Yet, Bloomberg reads the same data and reports:

Consumer spending rose in May as benefits from the Obama administration’s stimulus plan spurred a jump in American incomes, a sign that efforts to revive the economy are starting to pay off.

The Wall Street Journal story leads off with:

The income of Americans soared in May because of the government’s economic stimulus, leading them to increase spending modestly and boost the saving rate to the highest in 15 years.

Ladies and gentlemen, they have absolutely no basis for these statements. It’s just cheerleading. These one-time stimuli are just that: one time and not lasting.

— Jeff Harding is a principal of Montecito Realty Investors LLC. A student of economics, he has a strong affinity for free-market economics. This commentary originally appeared on his blog, The Daily Capitalist.

Support Noozhawk Today

You are an important ally in our mission to deliver clear, objective, high-quality professional news reporting for Santa Barbara, Goleta and the rest of Santa Barbara County. Join the Hawks Club today to help keep Noozhawk soaring.

We offer four membership levels: $5 a month, $10 a month, $25 a month or $1 a week. Payments can be made using a credit card, Apple Pay or Google Pay, or click here for information on recurring credit-card payments and a mailing address for checks.

Thank you for your vital support.

Become a Noozhawk Supporter

First name
Last name
Email
Select your monthly membership
Or choose an annual membership
×

Payment Information

Membership Subscription

You are enrolling in . Thank you for joining the Hawks Club.

Payment Method

Pay by Credit Card:

Mastercard, Visa, American Express, Discover
One click only, please!

Pay with Apple Pay or Google Pay:

Noozhawk partners with Stripe to provide secure invoicing and payments processing.
You may cancel your membership at any time by sending an email to .(JavaScript must be enabled to view this email address).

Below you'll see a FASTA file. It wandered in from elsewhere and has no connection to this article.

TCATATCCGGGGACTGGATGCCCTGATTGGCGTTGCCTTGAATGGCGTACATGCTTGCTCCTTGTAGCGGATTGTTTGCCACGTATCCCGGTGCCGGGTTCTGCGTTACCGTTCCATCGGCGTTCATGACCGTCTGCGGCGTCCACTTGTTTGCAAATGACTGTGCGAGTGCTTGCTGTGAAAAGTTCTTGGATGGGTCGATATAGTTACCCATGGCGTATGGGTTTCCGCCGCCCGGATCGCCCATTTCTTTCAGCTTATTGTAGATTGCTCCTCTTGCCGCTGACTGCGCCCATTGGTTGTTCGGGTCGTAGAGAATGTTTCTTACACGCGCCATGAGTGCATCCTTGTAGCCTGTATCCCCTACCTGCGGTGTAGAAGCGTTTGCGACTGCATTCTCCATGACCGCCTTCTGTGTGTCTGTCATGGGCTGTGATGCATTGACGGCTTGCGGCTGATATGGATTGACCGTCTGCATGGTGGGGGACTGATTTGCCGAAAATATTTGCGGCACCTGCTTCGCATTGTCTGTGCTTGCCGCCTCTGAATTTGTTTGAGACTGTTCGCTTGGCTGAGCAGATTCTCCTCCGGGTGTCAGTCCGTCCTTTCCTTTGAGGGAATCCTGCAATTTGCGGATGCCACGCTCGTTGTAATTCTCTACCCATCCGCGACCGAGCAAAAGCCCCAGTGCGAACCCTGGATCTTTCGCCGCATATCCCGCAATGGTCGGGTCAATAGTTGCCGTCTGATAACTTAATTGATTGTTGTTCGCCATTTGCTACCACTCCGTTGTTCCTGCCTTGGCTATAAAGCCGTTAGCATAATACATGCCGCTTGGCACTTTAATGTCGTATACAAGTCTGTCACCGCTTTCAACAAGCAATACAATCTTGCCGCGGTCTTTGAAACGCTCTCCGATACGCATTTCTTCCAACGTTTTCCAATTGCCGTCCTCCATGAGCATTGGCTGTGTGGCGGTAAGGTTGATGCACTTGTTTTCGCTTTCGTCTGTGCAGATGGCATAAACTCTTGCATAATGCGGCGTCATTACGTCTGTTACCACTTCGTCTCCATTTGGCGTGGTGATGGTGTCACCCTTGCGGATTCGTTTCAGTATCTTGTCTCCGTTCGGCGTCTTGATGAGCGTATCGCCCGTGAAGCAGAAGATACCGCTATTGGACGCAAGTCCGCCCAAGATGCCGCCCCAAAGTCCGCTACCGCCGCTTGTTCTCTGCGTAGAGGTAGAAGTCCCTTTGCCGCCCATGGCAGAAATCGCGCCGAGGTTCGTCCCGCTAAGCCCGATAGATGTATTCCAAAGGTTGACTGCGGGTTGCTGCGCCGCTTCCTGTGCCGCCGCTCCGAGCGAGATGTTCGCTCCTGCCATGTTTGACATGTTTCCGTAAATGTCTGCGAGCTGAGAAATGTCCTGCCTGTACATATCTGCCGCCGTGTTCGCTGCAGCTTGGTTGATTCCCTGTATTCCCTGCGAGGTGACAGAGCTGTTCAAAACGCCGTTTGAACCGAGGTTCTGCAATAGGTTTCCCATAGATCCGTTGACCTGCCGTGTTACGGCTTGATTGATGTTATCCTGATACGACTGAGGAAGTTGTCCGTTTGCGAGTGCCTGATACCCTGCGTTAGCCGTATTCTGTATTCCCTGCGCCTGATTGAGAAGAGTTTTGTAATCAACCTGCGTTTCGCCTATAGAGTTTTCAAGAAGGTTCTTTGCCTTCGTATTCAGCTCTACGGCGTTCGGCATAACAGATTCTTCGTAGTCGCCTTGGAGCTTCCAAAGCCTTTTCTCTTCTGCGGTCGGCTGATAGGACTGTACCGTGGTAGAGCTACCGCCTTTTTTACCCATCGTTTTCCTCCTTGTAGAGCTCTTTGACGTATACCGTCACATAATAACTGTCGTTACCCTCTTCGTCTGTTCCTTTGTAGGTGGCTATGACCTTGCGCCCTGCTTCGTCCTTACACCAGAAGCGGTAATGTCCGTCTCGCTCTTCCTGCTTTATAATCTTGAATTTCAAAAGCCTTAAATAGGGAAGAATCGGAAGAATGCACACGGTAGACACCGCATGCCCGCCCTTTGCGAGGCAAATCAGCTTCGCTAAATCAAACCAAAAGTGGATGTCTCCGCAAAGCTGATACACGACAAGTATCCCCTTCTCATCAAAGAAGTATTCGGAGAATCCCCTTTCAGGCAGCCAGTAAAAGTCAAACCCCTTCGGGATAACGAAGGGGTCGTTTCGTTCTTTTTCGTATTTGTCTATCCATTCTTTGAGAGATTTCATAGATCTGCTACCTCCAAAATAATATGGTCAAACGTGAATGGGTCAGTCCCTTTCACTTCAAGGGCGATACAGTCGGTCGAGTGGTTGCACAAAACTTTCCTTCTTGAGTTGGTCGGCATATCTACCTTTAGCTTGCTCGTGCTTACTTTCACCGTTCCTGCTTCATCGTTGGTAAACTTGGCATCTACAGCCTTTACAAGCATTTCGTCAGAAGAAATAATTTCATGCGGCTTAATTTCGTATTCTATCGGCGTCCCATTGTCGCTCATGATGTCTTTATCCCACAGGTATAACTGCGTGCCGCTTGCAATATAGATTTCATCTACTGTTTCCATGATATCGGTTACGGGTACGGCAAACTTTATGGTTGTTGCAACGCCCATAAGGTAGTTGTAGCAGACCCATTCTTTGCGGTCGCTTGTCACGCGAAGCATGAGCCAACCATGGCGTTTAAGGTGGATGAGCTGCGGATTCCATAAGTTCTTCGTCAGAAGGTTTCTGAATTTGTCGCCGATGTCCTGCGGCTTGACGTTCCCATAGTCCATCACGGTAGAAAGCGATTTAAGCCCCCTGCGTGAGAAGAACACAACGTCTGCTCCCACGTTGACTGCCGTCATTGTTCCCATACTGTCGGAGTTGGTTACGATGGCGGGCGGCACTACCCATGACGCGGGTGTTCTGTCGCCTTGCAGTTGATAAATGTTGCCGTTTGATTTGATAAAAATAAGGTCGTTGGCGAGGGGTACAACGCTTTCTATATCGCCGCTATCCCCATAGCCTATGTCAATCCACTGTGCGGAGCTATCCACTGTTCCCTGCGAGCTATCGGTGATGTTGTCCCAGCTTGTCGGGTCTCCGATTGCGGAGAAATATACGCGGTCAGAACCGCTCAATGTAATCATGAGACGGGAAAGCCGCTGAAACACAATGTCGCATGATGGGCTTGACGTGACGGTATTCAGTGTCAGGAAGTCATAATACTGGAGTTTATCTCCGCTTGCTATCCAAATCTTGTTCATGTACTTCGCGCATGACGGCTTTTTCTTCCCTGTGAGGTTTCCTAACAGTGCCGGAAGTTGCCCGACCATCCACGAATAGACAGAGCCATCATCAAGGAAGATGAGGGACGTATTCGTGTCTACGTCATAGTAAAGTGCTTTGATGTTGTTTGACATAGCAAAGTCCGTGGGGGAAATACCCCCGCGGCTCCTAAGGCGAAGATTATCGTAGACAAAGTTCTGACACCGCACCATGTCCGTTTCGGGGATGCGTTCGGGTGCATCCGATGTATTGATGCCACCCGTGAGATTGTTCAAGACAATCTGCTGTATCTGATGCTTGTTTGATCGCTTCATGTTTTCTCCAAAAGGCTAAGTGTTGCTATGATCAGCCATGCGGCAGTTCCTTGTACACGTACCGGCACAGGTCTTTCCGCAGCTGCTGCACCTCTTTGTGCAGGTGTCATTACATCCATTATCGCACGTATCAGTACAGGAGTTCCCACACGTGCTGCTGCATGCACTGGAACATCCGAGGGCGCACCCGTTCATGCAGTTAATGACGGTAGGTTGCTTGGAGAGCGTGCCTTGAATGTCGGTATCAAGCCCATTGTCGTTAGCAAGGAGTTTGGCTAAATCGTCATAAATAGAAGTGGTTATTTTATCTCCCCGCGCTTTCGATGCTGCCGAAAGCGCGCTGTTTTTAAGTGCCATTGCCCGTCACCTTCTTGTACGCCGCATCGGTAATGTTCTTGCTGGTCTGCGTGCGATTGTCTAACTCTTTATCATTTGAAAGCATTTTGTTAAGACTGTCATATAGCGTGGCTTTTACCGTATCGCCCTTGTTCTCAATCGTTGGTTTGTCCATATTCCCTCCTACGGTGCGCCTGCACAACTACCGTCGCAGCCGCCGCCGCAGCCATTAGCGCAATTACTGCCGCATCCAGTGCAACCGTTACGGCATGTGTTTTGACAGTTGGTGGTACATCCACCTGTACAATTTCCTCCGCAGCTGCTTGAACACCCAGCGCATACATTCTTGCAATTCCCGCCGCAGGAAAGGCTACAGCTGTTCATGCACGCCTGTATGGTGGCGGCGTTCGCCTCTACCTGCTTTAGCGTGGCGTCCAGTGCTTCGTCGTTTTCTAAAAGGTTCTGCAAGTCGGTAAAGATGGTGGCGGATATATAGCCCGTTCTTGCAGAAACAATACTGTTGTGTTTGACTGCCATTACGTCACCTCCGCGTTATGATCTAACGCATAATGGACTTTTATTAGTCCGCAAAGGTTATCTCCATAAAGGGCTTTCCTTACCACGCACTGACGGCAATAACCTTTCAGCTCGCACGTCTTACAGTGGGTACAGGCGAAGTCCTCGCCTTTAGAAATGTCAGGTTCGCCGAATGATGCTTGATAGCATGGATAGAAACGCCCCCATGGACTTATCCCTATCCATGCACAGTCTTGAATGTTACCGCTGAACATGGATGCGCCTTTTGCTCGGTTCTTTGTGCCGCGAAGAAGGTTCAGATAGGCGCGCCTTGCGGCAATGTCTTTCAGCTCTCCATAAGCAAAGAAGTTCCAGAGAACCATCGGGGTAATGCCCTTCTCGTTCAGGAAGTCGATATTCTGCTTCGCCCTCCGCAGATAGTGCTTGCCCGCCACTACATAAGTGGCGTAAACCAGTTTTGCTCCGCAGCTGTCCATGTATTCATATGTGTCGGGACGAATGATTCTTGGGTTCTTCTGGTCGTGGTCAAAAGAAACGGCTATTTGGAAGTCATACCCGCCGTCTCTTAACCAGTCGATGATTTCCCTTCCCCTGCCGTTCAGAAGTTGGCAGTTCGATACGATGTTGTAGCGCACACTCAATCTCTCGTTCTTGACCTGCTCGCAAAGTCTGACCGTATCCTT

• Ask
  • Vote
  • Investigate
  • Answer

Noozhawk Asks: What’s Your Question?

Welcome to Noozhawk Asks, a new feature in which you ask the questions, you help decide what Noozhawk investigates, and you work with us to find the answers.

Here’s how it works: You share your questions with us in the nearby box. In some cases, we may work with you to find the answers. In others, we may ask you to vote on your top choices to help us narrow the scope. And we’ll be regularly asking you for your feedback on a specific issue or topic.

We also expect to work together with the reader who asked the winning questions to find the answer together. Noozhawk’s objective is to come at questions from a place of curiosity and openness, and we believe a transparent collaboration is the key to achieve it.

The results of our investigation will be published here in this Noozhawk Asks section. Once or twice a month, we plan to do a review of what was asked and answered.

Thanks for asking!

Click Here to Get Started >

Reader Comments

Noozhawk is no longer accepting reader comments on our articles. Click here for the announcement. Readers are instead invited to submit letters to the editor by emailing them to [email protected]. Please provide your full name and community, as well as contact information for verification purposes only.